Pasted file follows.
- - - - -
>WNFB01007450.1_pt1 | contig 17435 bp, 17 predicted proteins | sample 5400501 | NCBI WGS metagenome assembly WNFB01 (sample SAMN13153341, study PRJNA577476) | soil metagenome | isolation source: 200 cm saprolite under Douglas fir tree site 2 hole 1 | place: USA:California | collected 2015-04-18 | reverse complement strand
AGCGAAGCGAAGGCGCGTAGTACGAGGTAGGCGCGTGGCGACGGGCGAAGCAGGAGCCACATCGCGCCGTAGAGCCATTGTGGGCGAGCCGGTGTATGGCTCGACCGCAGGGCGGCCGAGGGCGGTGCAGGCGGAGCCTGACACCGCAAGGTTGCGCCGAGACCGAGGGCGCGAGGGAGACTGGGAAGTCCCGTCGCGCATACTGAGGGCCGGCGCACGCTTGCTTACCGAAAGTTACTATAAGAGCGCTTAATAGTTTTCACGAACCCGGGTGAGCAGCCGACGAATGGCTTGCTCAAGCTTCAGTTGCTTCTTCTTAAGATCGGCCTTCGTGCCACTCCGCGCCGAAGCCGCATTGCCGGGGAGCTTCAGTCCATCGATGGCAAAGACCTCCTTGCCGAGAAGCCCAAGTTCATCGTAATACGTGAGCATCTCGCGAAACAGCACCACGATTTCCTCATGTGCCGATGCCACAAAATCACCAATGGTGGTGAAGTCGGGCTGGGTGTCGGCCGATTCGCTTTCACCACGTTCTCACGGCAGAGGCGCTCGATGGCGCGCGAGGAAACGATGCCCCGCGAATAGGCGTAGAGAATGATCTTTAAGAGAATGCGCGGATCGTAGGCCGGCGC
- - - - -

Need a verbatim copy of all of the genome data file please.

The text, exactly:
>WNFB01007450.1_pt1 | contig 17435 bp, 17 predicted proteins | sample 5400501 | NCBI WGS metagenome assembly WNFB01 (sample SAMN13153341, study PRJNA577476) | soil metagenome | isolation source: 200 cm saprolite under Douglas fir tree site 2 hole 1 | place: USA:California | collected 2015-04-18 | reverse complement strand
AGCGAAGCGAAGGCGCGTAGTACGAGGTAGGCGCGTGGCGACGGGCGAAGCAGGAGCCACATCGCGCCGTAGAGCCATTGTGGGCGAGCCGGTGTATGGCTCGACCGCAGGGCGGCCGAGGGCGGTGCAGGCGGAGCCTGACACCGCAAGGTTGCGCCGAGACCGAGGGCGCGAGGGAGACTGGGAAGTCCCGTCGCGCATACTGAGGGCCGGCGCACGCTTGCTTACCGAAAGTTACTATAAGAGCGCTTAATAGTTTTCACGAACCCGGGTGAGCAGCCGACGAATGGCTTGCTCAAGCTTCAGTTGCTTCTTCTTAAGATCGGCCTTCGTGCCACTCCGCGCCGAAGCCGCATTGCCGGGGAGCTTCAGTCCATCGATGGCAAAGACCTCCTTGCCGAGAAGCCCAAGTTCATCGTAATACGTGAGCATCTCGCGAAACAGCACCACGATTTCCTCATGTGCCGATGCCACAAAATCACCAATGGTGGTGAAGTCGGGCTGGGTGTCGGCCGATTCGCTTTCACCACGTTCTCACGGCAGAGGCGCTCGATGGCGCGCGAGGAAACGATGCCCCGCGAATAGGCGTAGAGAATGATCTTTAAGAGAATGCGCGGATCGTAGGCCGGCGC